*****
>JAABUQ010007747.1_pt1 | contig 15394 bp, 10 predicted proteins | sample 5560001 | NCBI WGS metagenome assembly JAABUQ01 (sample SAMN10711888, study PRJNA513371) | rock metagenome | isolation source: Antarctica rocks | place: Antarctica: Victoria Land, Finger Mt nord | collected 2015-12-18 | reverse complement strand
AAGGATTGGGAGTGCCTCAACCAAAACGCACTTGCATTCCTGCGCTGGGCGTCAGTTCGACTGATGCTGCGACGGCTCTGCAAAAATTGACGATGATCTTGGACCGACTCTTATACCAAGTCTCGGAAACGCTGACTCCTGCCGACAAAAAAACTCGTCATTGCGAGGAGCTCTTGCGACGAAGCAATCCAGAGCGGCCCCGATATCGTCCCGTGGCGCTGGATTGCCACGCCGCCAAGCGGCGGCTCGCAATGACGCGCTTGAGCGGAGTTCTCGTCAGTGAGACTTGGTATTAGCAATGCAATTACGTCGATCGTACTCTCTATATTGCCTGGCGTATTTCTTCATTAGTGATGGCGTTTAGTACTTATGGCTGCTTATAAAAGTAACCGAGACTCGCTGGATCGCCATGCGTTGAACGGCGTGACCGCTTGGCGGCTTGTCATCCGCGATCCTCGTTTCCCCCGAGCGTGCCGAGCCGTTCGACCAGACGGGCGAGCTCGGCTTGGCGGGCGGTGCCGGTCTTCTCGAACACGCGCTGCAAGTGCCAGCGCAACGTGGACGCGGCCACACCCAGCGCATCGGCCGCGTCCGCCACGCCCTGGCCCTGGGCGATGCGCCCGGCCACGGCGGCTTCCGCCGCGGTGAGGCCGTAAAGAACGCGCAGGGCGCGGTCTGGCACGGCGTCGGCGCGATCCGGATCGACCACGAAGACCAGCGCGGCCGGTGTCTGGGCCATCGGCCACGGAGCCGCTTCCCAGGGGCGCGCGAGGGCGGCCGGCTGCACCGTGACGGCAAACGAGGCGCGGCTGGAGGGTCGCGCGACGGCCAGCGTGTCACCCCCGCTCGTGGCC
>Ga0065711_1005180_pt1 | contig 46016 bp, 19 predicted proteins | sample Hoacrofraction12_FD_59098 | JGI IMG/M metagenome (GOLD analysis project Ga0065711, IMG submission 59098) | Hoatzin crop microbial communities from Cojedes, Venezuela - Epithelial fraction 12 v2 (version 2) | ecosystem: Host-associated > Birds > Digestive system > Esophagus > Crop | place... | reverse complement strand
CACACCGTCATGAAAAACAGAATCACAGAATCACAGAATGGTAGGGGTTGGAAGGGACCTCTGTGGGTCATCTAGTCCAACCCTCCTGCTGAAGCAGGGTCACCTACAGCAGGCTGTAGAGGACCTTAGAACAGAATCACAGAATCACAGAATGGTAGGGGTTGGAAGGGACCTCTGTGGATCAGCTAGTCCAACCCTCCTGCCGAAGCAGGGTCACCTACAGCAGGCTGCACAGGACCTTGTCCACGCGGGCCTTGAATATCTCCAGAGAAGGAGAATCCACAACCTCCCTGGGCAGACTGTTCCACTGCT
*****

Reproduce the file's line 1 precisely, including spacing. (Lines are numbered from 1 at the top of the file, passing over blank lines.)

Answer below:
>JAABUQ010007747.1_pt1 | contig 15394 bp, 10 predicted proteins | sample 5560001 | NCBI WGS metagenome assembly JAABUQ01 (sample SAMN10711888, study PRJNA513371) | rock metagenome | isolation source: Antarctica rocks | place: Antarctica: Victoria Land, Finger Mt nord | collected 2015-12-18 | reverse complement strand